With curfew and shutdown continuing in Kashmir over the killing of a separatist militant for almost a month now, tourism has suffered a major blow in the Valley.
Trouble began in the northern Indian state of Jammu and Kashmir on July 8 when security forces gunned down 22-year-old Burhan Wani, leader of Hizb-ul-Mujahideen, a group fighting India over control of the Muslim-majority region.
'90 per cent of visitors have already left'
Violent protests in parts of the Valley, a subsequent curfew and a shutdown called by separatist leaders against Wani's killing have kept the tourists away.
Tourists who had made bookings for July-August period are cancelling them while those in the state are cutting short their trips and leaving. Reportedly, 90 per cent of the visitors have already left.
It has been days since some bus and cab drivers saw any tourists. People earning their livelihoods from the tourism sector urged the government today to take steps to restore normalcy at the earliest.
"The shutdown in Srinagar has had a drastic effect on tourism. Tourists are cancelling their packages and vehicles are not plying. Drivers and travel agents have been sitting idle for the last month or month-and-a-half," said a travel agent, Sweet Ishar.
A driver, Sayed Zaki Haider said that the locals were losing out a lot of business as it was peak tourist season.
"Small vehicles would ferry people from Poonch to Kashmir or to deliver things like fruits as it is peak season. People who earned their livelihood from all such activities have been badly affected," said Haider.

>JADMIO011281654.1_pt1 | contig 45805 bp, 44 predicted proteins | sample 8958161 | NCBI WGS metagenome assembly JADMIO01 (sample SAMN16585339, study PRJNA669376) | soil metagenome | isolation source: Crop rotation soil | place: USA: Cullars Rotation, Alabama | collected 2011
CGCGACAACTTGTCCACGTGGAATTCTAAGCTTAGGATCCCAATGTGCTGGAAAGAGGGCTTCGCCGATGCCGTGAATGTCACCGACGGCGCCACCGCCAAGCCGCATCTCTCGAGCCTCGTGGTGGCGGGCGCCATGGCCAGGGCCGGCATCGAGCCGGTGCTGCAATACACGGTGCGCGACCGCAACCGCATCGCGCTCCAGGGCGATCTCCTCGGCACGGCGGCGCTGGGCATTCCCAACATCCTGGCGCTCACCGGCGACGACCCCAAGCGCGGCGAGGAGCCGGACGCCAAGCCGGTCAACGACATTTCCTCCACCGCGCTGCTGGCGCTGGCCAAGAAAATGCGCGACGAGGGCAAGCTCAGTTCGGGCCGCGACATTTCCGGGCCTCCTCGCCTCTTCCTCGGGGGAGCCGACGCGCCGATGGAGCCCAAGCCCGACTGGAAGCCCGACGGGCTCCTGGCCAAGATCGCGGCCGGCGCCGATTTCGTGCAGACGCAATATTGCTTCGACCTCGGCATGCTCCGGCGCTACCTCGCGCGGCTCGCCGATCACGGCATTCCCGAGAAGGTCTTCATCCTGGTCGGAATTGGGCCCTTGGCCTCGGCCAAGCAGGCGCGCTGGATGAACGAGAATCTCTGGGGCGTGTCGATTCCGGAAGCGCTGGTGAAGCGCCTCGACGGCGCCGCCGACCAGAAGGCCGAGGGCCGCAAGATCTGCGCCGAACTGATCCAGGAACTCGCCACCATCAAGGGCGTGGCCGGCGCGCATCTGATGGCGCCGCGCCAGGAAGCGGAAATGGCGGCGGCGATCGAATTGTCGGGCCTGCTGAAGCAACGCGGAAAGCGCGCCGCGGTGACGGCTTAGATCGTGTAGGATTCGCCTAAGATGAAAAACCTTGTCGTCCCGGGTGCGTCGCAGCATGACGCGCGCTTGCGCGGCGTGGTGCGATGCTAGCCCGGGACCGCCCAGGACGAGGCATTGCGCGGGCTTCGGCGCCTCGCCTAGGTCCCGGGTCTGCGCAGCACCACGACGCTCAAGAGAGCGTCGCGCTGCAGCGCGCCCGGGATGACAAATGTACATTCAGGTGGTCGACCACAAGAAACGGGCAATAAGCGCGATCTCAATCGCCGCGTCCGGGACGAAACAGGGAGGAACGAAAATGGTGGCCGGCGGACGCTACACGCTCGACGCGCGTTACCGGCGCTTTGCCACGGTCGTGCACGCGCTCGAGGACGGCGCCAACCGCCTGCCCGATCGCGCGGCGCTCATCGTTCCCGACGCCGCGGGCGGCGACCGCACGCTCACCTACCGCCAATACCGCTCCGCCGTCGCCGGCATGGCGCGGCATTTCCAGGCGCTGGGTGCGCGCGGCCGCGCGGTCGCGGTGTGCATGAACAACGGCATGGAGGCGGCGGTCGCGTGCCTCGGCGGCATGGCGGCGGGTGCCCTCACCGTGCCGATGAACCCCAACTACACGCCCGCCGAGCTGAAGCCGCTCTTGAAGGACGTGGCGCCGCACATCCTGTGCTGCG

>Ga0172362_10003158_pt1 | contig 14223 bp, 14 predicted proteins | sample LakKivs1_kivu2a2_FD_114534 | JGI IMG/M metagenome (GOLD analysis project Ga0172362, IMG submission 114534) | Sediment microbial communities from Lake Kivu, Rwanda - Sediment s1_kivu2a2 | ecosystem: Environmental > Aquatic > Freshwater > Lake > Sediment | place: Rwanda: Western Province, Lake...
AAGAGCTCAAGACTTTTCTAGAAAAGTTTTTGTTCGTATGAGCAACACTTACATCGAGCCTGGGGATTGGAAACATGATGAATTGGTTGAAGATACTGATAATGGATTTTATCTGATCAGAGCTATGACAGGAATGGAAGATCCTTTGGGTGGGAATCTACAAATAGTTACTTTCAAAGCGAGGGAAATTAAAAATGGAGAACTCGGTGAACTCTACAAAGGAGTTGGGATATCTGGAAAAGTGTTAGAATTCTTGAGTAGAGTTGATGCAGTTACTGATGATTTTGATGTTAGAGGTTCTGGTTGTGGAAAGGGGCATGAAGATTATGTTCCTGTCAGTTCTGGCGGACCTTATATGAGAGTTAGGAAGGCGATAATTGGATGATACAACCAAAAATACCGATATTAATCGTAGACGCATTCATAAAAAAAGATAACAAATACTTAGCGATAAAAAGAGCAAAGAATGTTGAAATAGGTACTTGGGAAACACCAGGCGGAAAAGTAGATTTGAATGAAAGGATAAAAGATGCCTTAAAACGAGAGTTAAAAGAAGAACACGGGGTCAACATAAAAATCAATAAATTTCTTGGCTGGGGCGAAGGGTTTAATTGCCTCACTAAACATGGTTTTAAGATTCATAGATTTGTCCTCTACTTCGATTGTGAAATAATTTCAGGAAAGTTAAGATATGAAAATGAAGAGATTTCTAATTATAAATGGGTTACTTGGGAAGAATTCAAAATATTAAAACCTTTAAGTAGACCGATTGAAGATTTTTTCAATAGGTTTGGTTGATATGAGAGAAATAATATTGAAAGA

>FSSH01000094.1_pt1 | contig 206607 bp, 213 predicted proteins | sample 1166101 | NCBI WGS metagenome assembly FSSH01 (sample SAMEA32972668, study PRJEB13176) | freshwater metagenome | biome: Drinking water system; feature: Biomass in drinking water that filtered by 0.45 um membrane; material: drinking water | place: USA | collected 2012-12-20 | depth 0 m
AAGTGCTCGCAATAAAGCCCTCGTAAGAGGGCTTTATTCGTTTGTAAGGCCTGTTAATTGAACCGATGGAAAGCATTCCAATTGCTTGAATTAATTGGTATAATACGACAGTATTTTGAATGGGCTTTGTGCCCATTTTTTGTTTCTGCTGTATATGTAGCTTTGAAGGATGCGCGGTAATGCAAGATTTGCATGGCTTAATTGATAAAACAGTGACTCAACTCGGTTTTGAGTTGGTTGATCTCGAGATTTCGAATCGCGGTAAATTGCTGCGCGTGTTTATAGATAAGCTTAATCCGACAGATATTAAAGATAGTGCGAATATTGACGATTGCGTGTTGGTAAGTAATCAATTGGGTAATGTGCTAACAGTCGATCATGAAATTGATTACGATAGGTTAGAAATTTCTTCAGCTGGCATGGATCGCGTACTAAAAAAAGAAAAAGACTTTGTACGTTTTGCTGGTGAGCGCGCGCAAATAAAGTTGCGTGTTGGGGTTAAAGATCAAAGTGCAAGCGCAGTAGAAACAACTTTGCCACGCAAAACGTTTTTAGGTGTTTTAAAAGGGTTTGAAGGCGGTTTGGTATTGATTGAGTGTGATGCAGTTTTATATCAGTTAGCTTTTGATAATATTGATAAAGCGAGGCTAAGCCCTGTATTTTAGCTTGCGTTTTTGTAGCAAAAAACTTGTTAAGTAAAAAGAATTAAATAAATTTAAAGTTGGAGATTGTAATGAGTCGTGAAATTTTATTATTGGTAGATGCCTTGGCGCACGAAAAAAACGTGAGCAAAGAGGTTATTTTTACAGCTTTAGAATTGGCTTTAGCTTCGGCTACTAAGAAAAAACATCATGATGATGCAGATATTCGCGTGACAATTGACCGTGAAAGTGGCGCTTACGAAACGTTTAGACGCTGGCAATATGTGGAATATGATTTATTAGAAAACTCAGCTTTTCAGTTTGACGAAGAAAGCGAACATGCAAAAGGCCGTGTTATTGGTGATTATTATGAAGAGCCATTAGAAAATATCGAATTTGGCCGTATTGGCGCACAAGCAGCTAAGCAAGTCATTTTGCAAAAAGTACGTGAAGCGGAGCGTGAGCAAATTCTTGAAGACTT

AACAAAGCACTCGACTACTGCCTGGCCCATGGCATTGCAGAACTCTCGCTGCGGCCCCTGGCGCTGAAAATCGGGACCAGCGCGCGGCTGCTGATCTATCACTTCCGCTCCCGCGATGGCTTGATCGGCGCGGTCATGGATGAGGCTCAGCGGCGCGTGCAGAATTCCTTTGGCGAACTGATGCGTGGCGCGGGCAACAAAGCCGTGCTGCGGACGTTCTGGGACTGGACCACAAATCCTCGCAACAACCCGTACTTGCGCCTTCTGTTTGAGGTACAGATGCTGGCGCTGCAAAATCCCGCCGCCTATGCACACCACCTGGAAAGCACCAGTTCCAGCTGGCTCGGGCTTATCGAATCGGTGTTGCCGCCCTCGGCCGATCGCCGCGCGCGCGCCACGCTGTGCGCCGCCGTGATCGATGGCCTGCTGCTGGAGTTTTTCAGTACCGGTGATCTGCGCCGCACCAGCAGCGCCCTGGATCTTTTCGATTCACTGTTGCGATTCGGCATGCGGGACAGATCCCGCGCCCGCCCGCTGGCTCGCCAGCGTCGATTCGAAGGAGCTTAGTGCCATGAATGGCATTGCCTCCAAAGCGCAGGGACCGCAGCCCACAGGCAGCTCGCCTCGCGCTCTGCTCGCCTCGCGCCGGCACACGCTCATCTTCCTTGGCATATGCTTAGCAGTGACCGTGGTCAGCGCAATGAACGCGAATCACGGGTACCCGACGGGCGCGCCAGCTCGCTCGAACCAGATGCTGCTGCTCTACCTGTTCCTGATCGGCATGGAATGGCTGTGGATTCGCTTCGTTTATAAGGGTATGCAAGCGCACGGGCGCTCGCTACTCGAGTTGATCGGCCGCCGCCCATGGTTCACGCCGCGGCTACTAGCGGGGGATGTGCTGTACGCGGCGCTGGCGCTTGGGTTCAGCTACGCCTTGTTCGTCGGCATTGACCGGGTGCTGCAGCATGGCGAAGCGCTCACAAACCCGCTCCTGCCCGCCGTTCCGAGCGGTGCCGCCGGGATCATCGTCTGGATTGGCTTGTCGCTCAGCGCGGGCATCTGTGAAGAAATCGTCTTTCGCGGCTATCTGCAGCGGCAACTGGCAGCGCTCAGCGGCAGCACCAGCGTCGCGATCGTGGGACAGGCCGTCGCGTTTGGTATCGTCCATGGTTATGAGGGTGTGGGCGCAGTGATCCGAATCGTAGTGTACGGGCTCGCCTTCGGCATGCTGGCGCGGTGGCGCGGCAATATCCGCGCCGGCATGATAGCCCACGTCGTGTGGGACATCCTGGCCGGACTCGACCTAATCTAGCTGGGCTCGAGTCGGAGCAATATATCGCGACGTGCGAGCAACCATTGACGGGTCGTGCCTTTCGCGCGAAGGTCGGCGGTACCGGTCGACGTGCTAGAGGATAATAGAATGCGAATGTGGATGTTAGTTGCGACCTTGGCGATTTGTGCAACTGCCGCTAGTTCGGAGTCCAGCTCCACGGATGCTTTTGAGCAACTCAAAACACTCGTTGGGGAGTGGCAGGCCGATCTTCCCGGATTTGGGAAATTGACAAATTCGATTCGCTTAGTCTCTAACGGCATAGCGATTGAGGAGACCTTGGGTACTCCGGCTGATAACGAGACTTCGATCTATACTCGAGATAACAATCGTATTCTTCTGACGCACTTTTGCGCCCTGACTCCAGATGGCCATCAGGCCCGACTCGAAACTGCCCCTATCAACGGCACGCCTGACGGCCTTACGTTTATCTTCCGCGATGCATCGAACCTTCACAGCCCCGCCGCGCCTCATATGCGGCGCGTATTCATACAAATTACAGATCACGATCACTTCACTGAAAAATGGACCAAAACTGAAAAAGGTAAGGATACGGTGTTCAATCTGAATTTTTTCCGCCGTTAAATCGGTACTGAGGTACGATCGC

Uneasy calm prevails, curfew extended to more areas
Meanwhile, an uneasy calm continues to blanket Srinagar, the summer capital of the state.
Armed police personnel patroll deserted markets and roads as residents largely stay indoors. Barricades have been pulled up and barbed wires have been laid out on roads and in sensitive areas.
Curfew was extended to more areas of Kashmir today to thwart a planned march by separatists to Hazratbal shrine here even as normal life in the Valley remained paralysed for the 28th consecutive day.
"Curfew has been imposed in entire Srinagar district in view of the call for march by some elements to Hazratbal.
"Curfew has also been imposed in Ganderbal, Budgam, Anantnag town, Awantipora, Kulgam town, Baramulla district excluding Sopore, Shopian town, Kaloosa in Bandipora and parts of Handwara," a police official said.
He said restrictions on assembly of four or more persons in rest of the Valley as a precautionary measure to maintain law and order
Security forces have been deployed in strength in sensitive and vulnerable areas to maintain law and order.
Schools, colleges, business establishments, petrol pumps banks and private offices remain closed while public transport remained off roads. Attendance in government offices was also thin, the official said.
Mobile internet services continued to remain snapped in the entire Valley where the outgoing facility on prepaid connections is barred.
Authorities had lifted curfew from all districts on July 26 except the sensitive South Kashmir belt.
However, it was re-imposed the next day after separatists called for protest march to Kulgam district town against Wani's killing.
Wani represented a new generation of fighters in a region where alienation runs deep even though attacks have fallen dramatically since the revolt broke out in 1989.
His killing has triggered the Valley's worst outbreak of violence in six years.
At least 46 people were killed and more than 5,000 wounded, including Indian security forces, in the violence. More than 300 people suffered injuries because of pellet guns, including 171 with eye injuries, further fuelling the anger against the forces and the government.
Officials also informed police had recently launched a massive crackdown against "hooligans and miscreants" in Kashmir, arresting nearly 500 youths from across the Valley.